The Via Appia Antica regional park near Rome
The first suburban miles of the Via Appia Antica in southeast Rome are an archaeological attraction of stature and a popular local recreation area. In 1951 the Appia Antica was cut into two parts by the Roman motorway ring; This damage has now been repaired by the highway crossing under the Appia in a tunnel. Since 1988, the Via Appia Antica and its immediate surroundings have been protected as a regional park from further suburban development.
The ancient road started at the Circus Maximus ; this first section ( Viale delle Terme di Caracalla ) along the Caracalla thermal baths is now massively built over. From the Piazza di Porta Capena , the Appia runs , initially as Via di Porta San Sebastiano , as a narrow side street on modern pavement, mostly shady between high walls, closed to through traffic on Sundays. At the Porta San Sebastiano it breaks through the Aurelian Wall . From there it leads out of Rome as the Via Appia Antica . From the chapel of Santa Maria in Palmis ( Domine quo vadis , see above) the street is lined with archaeological sights. From the junction of Via Appia Pignatelli , before the ancient pavement is exposed for the first time, only local car traffic is allowed.
The most famous sights are the catacombs , the Maxentius villa , the tomb of Caecilia Metella and the villa of the Quintilians ; there are also numerous smaller relics from tombs and other buildings, such as B. a long time wrongly interpreted as the temple of Hercules Emporion . The longest section of the path with ancient pavement is near the Metella tomb.
The modern pavement ends at Via Capanne di Marino . On the last two kilometers before the confluence of the SS7, the ancient road has grown over except for an exposed area and can only be recognized by the relief and a beaten path. This section gives an impression of what large parts of the ancient street would have looked like before it was rediscovered in the Renaissance.
Tombs along the Appian Way
Since a Roman law stipulated that no dead could be buried in the area of the housing estates, this was usually done along the arteries. Since the Via Appia was one of the most important roads, it gave those buried here or their families a good opportunity to represent their reputation and property with their grave structures. Therefore, not only are many graves laid along the Via Appia, but above all a number of large grave monuments have been erected. The tombs of Caecilia Metella and Casal Rotondo are particularly well known .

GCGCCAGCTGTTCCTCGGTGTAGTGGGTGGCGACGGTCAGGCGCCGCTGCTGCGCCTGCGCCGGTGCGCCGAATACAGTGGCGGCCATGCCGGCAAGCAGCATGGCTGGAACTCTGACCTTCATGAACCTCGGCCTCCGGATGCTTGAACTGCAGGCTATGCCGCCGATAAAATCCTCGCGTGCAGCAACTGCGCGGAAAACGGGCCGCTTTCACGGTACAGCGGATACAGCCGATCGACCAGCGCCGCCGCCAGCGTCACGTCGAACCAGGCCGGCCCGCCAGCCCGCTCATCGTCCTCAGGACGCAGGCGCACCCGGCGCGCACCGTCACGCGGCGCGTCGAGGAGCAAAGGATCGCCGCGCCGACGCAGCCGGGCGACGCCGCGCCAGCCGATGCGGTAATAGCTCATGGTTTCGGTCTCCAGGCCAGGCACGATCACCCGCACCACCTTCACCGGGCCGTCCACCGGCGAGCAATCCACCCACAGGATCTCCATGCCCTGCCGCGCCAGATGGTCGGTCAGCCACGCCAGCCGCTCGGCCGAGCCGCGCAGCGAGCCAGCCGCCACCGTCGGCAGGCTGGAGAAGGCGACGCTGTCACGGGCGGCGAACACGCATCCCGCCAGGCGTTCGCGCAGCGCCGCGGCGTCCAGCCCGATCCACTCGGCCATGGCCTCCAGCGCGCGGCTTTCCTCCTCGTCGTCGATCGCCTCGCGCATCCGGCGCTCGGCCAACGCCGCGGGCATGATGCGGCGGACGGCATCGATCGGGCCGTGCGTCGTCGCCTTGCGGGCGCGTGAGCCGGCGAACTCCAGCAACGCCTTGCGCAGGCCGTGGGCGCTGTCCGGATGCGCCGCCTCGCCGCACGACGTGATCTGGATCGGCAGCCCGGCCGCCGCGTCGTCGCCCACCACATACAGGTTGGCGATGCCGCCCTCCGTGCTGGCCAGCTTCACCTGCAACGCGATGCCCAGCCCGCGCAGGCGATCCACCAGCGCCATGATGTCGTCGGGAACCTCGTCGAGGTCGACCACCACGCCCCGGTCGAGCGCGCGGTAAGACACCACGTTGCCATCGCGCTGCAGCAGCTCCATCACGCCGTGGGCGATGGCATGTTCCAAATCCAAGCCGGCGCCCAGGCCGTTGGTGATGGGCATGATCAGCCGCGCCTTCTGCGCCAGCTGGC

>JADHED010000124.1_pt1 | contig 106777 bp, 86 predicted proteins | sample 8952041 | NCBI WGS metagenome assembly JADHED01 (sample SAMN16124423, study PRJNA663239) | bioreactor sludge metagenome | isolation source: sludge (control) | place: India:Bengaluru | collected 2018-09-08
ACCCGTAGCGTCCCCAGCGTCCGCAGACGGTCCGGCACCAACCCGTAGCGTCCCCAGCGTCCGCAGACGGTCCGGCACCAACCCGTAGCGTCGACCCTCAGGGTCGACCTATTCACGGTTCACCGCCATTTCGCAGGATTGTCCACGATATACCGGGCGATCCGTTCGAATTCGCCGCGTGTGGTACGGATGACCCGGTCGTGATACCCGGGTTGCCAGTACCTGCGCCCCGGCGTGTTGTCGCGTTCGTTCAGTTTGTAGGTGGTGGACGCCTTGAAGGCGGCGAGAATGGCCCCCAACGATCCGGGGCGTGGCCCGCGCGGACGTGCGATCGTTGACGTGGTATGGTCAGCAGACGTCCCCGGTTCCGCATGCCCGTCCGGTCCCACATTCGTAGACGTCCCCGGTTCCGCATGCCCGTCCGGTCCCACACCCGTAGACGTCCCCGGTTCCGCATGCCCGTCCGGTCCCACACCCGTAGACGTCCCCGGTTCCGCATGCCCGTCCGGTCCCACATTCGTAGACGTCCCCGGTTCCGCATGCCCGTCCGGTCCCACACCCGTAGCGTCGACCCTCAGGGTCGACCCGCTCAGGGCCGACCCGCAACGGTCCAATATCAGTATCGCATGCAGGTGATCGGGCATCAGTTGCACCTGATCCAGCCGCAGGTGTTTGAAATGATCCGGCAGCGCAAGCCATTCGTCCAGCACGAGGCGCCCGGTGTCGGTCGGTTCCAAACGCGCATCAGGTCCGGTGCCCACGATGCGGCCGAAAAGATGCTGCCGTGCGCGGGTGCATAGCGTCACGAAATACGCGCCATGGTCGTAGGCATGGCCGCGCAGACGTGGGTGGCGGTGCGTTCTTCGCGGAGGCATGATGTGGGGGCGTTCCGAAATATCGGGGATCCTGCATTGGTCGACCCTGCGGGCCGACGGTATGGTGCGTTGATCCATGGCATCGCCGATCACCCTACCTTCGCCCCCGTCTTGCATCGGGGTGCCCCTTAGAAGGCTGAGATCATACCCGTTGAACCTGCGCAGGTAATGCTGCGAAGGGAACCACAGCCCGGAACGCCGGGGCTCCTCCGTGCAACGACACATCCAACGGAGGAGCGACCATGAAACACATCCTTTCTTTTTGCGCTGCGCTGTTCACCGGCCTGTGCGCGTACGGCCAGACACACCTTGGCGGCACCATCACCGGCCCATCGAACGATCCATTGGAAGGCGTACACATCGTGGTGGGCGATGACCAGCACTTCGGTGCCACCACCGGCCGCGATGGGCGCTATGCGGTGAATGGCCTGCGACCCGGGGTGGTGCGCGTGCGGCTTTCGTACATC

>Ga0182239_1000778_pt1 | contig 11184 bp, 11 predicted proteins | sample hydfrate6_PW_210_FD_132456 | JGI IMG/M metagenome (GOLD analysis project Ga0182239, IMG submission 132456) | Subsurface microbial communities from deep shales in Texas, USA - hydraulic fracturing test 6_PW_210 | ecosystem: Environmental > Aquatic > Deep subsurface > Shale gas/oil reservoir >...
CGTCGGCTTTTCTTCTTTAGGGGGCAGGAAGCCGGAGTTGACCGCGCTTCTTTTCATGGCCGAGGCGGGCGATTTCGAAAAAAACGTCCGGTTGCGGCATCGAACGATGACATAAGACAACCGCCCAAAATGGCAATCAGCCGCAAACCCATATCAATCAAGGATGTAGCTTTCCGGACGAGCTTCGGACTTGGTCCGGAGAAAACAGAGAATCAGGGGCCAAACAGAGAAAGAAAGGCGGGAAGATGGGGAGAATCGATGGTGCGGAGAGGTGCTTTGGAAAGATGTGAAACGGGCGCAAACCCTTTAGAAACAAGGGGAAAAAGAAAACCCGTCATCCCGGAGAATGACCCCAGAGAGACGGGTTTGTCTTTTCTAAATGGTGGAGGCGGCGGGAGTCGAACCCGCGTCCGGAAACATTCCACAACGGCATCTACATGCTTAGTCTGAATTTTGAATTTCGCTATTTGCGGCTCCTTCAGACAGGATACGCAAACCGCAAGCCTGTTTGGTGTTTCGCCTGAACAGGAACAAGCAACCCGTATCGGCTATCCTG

As a rule, there are three types of graves that can be visited here on the Via Appia:
- Catacombs , that is, underground niche graves dug en masse into the ground, which were primarily intended for the burial of the poorer people. The most famous catacombs on the Via Appia are the Catacombs of San Sebastian , Catacombs of Domitilla and the Catacombs of Calixtus .
- small and medium-sized grave monuments
- imposing grave monuments
The Via Appia Antica is a popular destination for the Romans. You can visit them on foot or by bike. There is a bike rental near Domine quo vadis . An archeobus runs from the Termini station as a shuttle . The regional train stop in S. Maria d. Mole makes it possible to hike the entire Appia Antica until shortly before the confluence of the SS7.
- Ivana Della Portella (Ed.): Via Appia. Along the most important street of antiquity . Theiss, Stuttgart 2003, ISBN 3-8062-1820-X (also: Wissenschaftliche Buchgesellschaft, Darmstadt 2003, ISBN 3-534-17267-1 ).
- Victor Wolfgang von Hagen : All roads lead to Rome . Fischer, Frankfurt a. M. 1968.
- Werner Heinz: Routes of antiquity. On the move in the Roman Empire . Stuttgart, Theiss 2003, ISBN 3-8062-1670-3 (also: Wissenschaftliche Buchgesellschaft, Darmstadt 2003, ISBN 3-534-16853-4 ).
- Christian Hülsen : Appia via . In: Paulys Realencyclopadie der classischen Antiquity Science (RE). Volume II, 1, Stuttgart 1895, Col. 238-242.
- Filippo Coarelli : Rome. An archaeological guide. Verlag von Zabern, Mainz 2000, ISBN 3-8053-2685-8 , pp. 349-363 (only for the section within the Aurelian Wall).
- Paolo Rumiz , Riccardo Carnovalini: Appia. Feltrinelli , Milan 2016, ISBN 978-88-07-03190-8 .
- History and administration of the Via Appia in cosmopolis.ch
- Sito ufficiale del Parco Dell'Appia Antica (Italian, English)
- Description of the Via Appia Antica (German)
- FAZ.net: In search of the secret Italy (report)